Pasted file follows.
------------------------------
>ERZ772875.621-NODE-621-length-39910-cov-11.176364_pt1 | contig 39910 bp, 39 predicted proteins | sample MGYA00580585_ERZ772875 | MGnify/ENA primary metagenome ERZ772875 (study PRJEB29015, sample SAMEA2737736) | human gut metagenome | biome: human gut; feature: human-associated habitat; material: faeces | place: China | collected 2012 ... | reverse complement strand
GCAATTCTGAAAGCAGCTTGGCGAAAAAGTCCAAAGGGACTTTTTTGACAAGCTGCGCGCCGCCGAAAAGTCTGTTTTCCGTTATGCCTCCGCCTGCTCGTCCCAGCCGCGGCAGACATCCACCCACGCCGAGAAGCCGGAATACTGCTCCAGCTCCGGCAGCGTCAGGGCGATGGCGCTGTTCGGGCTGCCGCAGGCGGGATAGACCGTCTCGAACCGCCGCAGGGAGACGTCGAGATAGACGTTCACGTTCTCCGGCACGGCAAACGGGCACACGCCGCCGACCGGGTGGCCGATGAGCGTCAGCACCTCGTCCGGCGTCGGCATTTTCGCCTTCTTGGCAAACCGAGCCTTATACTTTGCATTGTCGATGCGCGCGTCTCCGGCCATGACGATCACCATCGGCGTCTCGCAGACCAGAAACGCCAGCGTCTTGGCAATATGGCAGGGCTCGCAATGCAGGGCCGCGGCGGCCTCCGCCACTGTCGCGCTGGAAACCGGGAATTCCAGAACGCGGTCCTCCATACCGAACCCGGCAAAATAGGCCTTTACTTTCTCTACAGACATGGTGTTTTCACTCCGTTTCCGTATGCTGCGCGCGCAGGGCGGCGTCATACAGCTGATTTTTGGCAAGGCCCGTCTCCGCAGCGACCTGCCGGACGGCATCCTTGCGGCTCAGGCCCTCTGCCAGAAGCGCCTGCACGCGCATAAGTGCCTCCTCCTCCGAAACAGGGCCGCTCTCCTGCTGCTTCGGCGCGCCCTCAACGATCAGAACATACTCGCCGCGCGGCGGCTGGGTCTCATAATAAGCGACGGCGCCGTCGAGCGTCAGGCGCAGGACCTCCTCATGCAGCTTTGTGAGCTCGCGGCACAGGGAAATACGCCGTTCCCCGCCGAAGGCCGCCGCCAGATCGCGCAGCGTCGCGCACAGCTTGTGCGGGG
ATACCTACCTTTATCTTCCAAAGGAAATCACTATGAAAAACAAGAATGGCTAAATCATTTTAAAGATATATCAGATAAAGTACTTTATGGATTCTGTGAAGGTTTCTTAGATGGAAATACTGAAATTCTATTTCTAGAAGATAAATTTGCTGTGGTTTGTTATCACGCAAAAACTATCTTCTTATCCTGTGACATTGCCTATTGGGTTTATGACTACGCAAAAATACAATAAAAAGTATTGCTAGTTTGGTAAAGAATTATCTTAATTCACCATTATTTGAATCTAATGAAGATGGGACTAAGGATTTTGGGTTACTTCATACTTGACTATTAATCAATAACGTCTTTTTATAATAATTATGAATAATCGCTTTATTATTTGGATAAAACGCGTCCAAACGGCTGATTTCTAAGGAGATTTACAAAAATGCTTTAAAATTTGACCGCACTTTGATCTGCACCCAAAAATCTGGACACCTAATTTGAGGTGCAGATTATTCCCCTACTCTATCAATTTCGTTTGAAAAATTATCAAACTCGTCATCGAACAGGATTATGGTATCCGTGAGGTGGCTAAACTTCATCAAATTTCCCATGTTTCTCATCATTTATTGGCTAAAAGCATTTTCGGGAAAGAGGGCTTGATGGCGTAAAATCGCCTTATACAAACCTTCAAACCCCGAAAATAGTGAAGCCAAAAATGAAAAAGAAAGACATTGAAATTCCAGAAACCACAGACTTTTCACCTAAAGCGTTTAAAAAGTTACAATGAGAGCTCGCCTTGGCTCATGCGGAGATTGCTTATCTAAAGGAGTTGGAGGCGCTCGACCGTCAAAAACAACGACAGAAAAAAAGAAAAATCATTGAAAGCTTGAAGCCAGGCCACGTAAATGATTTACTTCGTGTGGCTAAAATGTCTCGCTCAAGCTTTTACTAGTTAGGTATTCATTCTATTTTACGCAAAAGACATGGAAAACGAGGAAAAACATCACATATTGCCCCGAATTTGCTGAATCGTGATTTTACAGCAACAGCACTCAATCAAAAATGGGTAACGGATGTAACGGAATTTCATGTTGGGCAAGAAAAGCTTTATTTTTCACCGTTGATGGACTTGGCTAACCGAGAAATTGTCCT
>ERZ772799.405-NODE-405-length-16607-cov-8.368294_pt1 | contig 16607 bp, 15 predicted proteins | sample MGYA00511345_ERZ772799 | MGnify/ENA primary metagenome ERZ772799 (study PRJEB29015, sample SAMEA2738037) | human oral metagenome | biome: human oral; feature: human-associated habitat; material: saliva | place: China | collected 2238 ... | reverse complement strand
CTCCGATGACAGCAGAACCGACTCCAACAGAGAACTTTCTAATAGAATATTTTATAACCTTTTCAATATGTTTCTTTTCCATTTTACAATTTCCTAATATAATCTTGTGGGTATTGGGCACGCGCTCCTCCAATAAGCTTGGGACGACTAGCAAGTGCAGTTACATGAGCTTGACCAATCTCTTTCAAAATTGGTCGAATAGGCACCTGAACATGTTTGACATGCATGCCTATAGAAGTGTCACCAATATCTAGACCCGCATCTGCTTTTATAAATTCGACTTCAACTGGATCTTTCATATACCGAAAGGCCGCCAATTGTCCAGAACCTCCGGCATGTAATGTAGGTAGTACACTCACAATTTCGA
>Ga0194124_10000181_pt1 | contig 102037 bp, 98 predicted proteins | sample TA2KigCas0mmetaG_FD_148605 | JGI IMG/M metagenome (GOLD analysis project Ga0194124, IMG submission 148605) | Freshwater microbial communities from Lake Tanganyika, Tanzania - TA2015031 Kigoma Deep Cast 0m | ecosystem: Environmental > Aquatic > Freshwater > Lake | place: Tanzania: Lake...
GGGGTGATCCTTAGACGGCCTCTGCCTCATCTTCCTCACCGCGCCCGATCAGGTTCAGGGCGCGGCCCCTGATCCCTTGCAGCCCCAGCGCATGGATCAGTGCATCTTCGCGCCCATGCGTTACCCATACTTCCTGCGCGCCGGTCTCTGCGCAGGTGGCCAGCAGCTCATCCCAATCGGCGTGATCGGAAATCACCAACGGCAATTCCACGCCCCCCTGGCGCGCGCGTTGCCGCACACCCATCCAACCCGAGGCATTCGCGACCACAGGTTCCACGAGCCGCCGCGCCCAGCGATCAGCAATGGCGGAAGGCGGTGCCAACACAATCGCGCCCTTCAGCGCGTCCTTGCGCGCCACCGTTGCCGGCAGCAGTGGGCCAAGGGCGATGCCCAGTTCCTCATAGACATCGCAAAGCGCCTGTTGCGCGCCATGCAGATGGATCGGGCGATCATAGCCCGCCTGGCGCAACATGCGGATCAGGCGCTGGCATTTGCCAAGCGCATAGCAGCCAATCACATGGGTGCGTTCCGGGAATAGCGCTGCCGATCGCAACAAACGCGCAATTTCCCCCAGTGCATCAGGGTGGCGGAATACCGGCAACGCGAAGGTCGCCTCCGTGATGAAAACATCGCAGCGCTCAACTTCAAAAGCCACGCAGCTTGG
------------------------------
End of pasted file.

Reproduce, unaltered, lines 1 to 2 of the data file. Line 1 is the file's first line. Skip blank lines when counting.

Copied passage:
>ERZ772875.621-NODE-621-length-39910-cov-11.176364_pt1 | contig 39910 bp, 39 predicted proteins | sample MGYA00580585_ERZ772875 | MGnify/ENA primary metagenome ERZ772875 (study PRJEB29015, sample SAMEA2737736) | human gut metagenome | biome: human gut; feature: human-associated habitat; material: faeces | place: China | collected 2012 ... | reverse complement strand
GCAATTCTGAAAGCAGCTTGGCGAAAAAGTCCAAAGGGACTTTTTTGACAAGCTGCGCGCCGCCGAAAAGTCTGTTTTCCGTTATGCCTCCGCCTGCTCGTCCCAGCCGCGGCAGACATCCACCCACGCCGAGAAGCCGGAATACTGCTCCAGCTCCGGCAGCGTCAGGGCGATGGCGCTGTTCGGGCTGCCGCAGGCGGGATAGACCGTCTCGAACCGCCGCAGGGAGACGTCGAGATAGACGTTCACGTTCTCCGGCACGGCAAACGGGCACACGCCGCCGACCGGGTGGCCGATGAGCGTCAGCACCTCGTCCGGCGTCGGCATTTTCGCCTTCTTGGCAAACCGAGCCTTATACTTTGCATTGTCGATGCGCGCGTCTCCGGCCATGACGATCACCATCGGCGTCTCGCAGACCAGAAACGCCAGCGTCTTGGCAATATGGCAGGGCTCGCAATGCAGGGCCGCGGCGGCCTCCGCCACTGTCGCGCTGGAAACCGGGAATTCCAGAACGCGGTCCTCCATACCGAACCCGGCAAAATAGGCCTTTACTTTCTCTACAGACATGGTGTTTTCACTCCGTTTCCGTATGCTGCGCGCGCAGGGCGGCGTCATACAGCTGATTTTTGGCAAGGCCCGTCTCCGCAGCGACCTGCCGGACGGCATCCTTGCGGCTCAGGCCCTCTGCCAGAAGCGCCTGCACGCGCATAAGTGCCTCCTCCTCCGAAACAGGGCCGCTCTCCTGCTGCTTCGGCGCGCCCTCAACGATCAGAACATACTCGCCGCGCGGCGGCTGGGTCTCATAATAAGCGACGGCGCCGTCGAGCGTCAGGCGCAGGACCTCCTCATGCAGCTTTGTGAGCTCGCGGCACAGGGAAATACGCCGTTCCCCGCCGAAGGCCGCCGCCAGATCGCGCAGCGTCGCGCACAGCTTGTGCGGGG